Hello safariers! I’m writing to let you know that I will be spending the summer in Southern Africa. My goal is to visit as many spectacular safari destinations as possible and to share some photos and videos with you along the way.
For my second safari, I visited Kwando’s camps in Northern Botswana.
At Pom Pom and Mma Dinare, my highlights were more wild dogs and a large pride of lions – including a lioness sitting in a tree!
Mma Dinare is located on a private concession in the south-eastern Okavango Delta. Overlooking the Gomoti River, the camp features nine stylish tents with en suite bathroom, outdoor shower and private verandah to enjoy the views of the floodplains. Raised walkways connect the tents to the main lounge with comfortable seating areas, swimming pool and fire pit. Join other guests for meals served at a long captains table. Activities include morning and night game drives, seasonal water activities and seasonal walking safaris.
Mma Dinare is located on a private concession in the south-eastern Okavango Delta
Normally, slender mongooses like this run away when they come across a vehicle. But this one was happy to bask in the sun!
Despite how common they are to see, I never tire of the Lilac Breasted Roller’s beautiful plumage.
A fully-grown male kudu is a sight to behold.
Two wild dogs greeting each other. The one on the right is the Alpha female, which is why researchers have placed a GPS collar on her.
As they get older, wild dog pups are more and more comfortable leaving their underground dens.
Pom Pom is nestled on Pom Pom Island in a private concession in the heart of the Okavango Delta. Accommodations consist of nine en suite tents each with a small private deck overlooking the lagoon. The main building is constructed of thatch and features the lounge, bar, dining area and small swimming pool. Game activities include game drives, mokoro (dugout canoe) and boat trips to explore the crystal clear channels, islands and waterways, as well as catch and release fishing.
Pom Pom Camp is nestled on Pom Pom Island in a private concession in the heart of the Okavango Delta.
A lioness sits high up in a tree. You can see her cubs sitting on the ground in the bottom left of the screen.
She alternated between dozing off and intently scanning the horizon for any unsuspecting prey.
This lion pride had a whopping 10 cubs!
Being a huntress and a mom is tiring!
She bolted up just as a small herd of impala passed by in the distance.
I never get tired of the bright-eyed curiosity of baby mammals.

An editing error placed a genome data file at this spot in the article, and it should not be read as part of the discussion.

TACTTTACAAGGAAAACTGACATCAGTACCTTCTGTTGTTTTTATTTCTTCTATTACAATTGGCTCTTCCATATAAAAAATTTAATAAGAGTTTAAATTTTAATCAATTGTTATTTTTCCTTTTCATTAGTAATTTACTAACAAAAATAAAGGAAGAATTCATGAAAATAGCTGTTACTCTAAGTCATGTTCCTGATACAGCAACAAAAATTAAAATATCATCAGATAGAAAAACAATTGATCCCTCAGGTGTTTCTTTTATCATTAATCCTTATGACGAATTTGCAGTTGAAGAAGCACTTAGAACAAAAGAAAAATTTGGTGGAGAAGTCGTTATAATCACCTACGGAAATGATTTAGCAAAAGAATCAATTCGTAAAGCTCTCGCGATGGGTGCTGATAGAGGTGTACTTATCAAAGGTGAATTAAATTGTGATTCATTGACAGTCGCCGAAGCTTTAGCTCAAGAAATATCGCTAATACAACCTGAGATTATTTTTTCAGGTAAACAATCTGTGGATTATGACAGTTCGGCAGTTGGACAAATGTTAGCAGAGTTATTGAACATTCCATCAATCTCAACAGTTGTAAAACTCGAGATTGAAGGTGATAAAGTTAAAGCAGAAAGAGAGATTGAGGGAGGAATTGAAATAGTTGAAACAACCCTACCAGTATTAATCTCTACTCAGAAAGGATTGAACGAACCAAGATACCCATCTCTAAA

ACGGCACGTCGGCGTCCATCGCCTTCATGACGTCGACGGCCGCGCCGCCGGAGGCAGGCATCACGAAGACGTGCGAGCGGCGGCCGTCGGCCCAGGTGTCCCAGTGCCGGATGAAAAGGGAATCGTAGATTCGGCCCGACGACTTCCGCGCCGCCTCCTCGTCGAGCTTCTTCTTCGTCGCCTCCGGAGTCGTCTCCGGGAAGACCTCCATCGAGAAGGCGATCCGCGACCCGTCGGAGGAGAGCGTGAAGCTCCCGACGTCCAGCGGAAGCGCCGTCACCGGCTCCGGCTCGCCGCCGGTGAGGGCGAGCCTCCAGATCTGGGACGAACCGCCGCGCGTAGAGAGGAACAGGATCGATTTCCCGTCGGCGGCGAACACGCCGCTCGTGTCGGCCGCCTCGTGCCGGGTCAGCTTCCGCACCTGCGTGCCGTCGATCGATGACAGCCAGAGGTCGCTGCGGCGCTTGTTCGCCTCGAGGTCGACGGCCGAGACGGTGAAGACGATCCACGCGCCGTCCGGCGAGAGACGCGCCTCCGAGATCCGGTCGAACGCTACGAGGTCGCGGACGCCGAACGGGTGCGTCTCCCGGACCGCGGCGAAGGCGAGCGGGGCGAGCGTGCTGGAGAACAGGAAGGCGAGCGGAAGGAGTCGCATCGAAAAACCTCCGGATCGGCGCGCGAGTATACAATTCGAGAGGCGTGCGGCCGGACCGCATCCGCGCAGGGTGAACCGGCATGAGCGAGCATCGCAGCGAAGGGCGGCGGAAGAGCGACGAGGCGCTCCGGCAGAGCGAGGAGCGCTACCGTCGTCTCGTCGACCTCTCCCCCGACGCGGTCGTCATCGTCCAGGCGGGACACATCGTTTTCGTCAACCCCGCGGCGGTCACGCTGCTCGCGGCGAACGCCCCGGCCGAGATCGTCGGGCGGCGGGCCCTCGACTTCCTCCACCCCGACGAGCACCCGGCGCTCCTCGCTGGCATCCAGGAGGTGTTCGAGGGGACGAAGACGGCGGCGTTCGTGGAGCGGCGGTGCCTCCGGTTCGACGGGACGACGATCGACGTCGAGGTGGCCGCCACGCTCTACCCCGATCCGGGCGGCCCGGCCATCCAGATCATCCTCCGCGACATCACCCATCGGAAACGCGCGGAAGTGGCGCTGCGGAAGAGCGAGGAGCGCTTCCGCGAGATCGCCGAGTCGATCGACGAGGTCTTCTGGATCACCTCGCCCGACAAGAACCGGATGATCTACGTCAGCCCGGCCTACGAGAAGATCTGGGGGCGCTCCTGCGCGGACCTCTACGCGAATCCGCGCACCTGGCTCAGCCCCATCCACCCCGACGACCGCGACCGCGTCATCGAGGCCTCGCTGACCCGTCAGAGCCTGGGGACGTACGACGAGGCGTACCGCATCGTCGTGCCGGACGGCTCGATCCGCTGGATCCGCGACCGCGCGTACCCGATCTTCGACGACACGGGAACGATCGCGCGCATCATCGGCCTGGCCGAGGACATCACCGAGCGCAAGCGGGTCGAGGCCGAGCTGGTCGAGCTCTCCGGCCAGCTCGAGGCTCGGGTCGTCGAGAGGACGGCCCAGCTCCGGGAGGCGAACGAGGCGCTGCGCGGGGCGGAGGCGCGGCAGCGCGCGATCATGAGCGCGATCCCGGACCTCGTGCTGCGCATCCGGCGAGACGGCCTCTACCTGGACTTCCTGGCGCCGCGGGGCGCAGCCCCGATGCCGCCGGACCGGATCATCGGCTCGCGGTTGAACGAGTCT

Kwara is a beautiful camp situated on a deep water channel in the northern Okavango Delta. I went on a boat cruise, where I saw elephants, Leche and many birds – including a Pel’s Fishing Owl. The cruise ended with a remarkable sunset and G&T.
Lebala Camp is located in the open plains next to the Kwando River. This area is well known for its wild dogs, and I was lucky to see a large, gregarious pack. I also saw a hyena den, with a couple of adorable, curious pups.
While cruising the channels near Kwara Camp, I came across this Little Bee-Eater, perched in profile on top of one of the many reeds.
With G&T in hand, I admired the sunset on top of the pontoon boat’s roof.
Lebala Camp has several packs of wild dogs that frequent the area. This pack had at least 12 adult members.
What a pleasure to witness this wild dog pack’s greeting ceremony!
Wild dogs are very mobile animals, so I was very happy when one sat still long enough for me to get a nice portrait photo!
When they weren’t walking around our vehicle, these adorable cubs sat in their dens, peaking their heads over to see if we were still there!
near to Lebala camp is a den of spotted hyenas with some very adventurous pups.
A very young spotted hyena pup. The pup was brave, sticking his head out of the den, and occasionally venturing out close to our vehicle.
For several minutes, these curious spotted hyena cubs walked around and under our vehicle. They were particularly curious about the rubber tires. Their mom was tranquilly sleeping nearby.
Driving back to camp after sundowners, I encountered several nocturnal animals, including this White-Faced Owl.
The lush, green grass and plentiful water attracts zebra and many other plains game to this part of the Kwando Reserve.
While en route to visit Lagoon Camp, this Red Lechwe decided to dash and splash across the lagoon.
Savuti Camp – Linyanti Reserve
My first visit was to Savuti Camp in northern Botswana. During the dry season, this area becomes heavily concentrated with wildlife – especially elephants and big cats. Take a look at some of my highlights!
A leopard cub gazing back at me from a top a termite mound.
This same cub was on the constant look out for prey – but the constant alarm calls of nearby birds made any attempt futile!
During the mid-day heat, elephants like this one like to cool down with a swim in the lagoon and devour Lilly pads.
This giraffe towered over his companions, eating leaves well out of reach for the others.
A small pride of lions enjoyed the last glimmers of light as the sun set. This lioness intently looked for any signs of prey.
Neither a cub nor fully grown, this young male lion will have to wait some time before he can lead his own pride.
My guide and I came across a mating pair of lions. They seemed more interested in resting than mating though!
I stayed three nights at Savuti Camp. I like how spacious the tents were, as well as the “classic safari” feel of the camp and the friendly staff.